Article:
Some of you may have already heard, but The Sensible Midwesterner is also dishing out advice over at Serious Eats. Every Wednesday I sensibly answer questions related to dining – from table manners to hosting etiquette to how to split a check to fending off a dessert stealer – in a column called Manner Matters. When a question and answer over there seem to have a particularly sensible air about them, like the ones above, I’ll be sure to post a link here. It won’t interfere with my Thursday column here, though, where Midwestern sensibility can be more widely applied to life’s varied vexing problems. Let me know what’s eating you at askasensiblemidwesterner (at) gmail (dot) com.
Dear Sensible Midwesterner,
What is the most effective way to handle a passive-aggressive coworker? Politely, of course.
Dear Feeling Attacked,
Gold star for you for knowing you must do this politely. It’s the only sensible course since you don’t want to create a situation in which you’re the one being aggressive (passively or otherwise) at work.
The best was to handle this person? Avoid them as much as possible.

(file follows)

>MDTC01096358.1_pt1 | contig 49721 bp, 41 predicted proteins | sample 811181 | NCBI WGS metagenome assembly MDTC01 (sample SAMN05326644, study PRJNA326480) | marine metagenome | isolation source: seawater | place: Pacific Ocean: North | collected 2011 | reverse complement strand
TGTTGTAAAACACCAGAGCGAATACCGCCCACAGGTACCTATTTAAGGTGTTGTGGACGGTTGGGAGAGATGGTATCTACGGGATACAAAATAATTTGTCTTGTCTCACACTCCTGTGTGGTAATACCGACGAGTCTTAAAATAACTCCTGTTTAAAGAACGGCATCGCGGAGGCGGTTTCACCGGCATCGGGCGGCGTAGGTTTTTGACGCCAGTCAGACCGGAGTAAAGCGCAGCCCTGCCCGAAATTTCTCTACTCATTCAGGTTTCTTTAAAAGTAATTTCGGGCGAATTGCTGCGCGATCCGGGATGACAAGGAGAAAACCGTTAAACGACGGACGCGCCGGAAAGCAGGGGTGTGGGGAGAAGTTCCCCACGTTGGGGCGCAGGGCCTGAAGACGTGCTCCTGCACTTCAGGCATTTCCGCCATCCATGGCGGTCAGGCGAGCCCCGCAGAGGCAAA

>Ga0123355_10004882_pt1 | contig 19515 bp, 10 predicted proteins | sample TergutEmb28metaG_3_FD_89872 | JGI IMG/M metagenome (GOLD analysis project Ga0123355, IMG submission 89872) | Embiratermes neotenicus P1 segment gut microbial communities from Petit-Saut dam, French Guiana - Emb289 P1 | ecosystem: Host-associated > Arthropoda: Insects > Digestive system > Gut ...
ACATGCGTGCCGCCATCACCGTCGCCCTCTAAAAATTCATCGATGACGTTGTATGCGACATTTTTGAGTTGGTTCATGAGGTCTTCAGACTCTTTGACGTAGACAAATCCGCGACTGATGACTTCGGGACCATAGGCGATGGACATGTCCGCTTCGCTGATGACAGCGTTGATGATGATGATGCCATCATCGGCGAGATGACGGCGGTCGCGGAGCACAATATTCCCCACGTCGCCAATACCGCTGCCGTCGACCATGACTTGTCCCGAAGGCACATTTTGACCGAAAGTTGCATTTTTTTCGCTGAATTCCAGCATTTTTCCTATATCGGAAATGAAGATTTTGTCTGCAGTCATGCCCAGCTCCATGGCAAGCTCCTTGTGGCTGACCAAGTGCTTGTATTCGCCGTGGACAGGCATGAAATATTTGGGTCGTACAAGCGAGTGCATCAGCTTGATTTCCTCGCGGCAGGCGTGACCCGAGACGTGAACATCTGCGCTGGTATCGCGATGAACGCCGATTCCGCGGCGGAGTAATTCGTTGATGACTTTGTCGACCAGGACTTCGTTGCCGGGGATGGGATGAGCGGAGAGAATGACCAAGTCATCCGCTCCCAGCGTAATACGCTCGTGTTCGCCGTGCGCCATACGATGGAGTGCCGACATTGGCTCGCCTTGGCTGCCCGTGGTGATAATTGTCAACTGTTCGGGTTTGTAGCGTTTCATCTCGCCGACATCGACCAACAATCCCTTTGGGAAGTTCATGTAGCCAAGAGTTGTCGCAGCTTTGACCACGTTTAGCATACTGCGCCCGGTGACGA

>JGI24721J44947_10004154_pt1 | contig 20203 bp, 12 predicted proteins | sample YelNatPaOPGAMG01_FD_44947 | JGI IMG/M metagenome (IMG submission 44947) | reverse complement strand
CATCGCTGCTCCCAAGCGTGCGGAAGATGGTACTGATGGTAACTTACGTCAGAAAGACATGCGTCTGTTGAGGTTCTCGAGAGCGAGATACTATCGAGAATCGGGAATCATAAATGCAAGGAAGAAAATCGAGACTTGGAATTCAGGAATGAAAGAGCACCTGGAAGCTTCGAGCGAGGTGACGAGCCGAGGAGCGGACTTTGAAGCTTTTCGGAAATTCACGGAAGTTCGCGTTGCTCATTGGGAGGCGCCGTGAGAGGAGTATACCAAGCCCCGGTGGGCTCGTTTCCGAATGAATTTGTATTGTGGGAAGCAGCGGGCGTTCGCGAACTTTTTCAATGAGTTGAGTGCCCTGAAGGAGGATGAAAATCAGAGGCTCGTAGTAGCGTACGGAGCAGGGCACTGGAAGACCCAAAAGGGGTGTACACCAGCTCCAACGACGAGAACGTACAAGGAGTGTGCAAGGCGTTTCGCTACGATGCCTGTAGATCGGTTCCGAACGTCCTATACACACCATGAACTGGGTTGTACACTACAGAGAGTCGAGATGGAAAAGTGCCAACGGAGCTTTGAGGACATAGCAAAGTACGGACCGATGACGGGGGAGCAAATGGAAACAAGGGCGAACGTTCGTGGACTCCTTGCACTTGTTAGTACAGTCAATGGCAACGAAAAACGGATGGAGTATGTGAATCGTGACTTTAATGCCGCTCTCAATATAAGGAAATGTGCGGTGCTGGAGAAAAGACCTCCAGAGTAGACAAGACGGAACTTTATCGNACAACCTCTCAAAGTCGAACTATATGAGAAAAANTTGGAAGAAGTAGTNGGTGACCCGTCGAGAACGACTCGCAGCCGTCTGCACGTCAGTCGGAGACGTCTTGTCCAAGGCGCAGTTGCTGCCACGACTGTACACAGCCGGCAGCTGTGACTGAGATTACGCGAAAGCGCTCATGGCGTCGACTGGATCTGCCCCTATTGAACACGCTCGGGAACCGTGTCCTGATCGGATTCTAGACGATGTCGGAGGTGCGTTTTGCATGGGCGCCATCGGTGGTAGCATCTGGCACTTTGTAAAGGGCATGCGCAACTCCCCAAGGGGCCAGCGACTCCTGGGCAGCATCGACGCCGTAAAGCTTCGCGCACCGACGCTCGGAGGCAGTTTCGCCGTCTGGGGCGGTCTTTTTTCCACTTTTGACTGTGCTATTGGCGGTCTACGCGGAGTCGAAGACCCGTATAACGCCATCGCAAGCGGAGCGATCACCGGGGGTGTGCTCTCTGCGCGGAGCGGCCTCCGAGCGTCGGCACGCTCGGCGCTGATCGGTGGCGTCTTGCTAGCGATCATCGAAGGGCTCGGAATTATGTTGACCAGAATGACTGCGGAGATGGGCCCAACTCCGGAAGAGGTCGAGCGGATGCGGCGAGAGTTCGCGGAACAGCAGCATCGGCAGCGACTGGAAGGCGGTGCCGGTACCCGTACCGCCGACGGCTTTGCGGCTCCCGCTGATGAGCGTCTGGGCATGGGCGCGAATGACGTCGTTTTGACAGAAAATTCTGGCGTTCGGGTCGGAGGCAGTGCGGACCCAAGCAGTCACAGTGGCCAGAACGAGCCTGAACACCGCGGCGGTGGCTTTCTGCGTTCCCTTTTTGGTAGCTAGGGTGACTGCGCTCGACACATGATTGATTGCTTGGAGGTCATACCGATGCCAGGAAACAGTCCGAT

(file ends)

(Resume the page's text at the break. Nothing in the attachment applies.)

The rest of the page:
Since it’s a co-worker, however, you obviously can’t avoid them completely. In that case, there are a few things you can do to minimize their impact on you.
First things first, no matter what, do not take their actions personally. Even if (especially if) you suspect they are intended personally. Your buttons, this person will not push; the more reaction they get, the more satisfaction the passive-aggressive person takes. The more their missed deadline is their problem and not yours, the better. If their actions are impeding your ability to do your job, be sure to keep a record of all communications with them so they can’t passive-aggressively throw you under the bus when projects stall. (Keep emails, take notes at meetings.)
Second, recognize that passive-aggression comes from a place of anger, and most often from a place of being angry about feeling powerless. Pre-empt their sad sack stabs and give them some power. Solicit their opinion, ask for their take on a solution, give them a voice. In short, throw the dog a bone.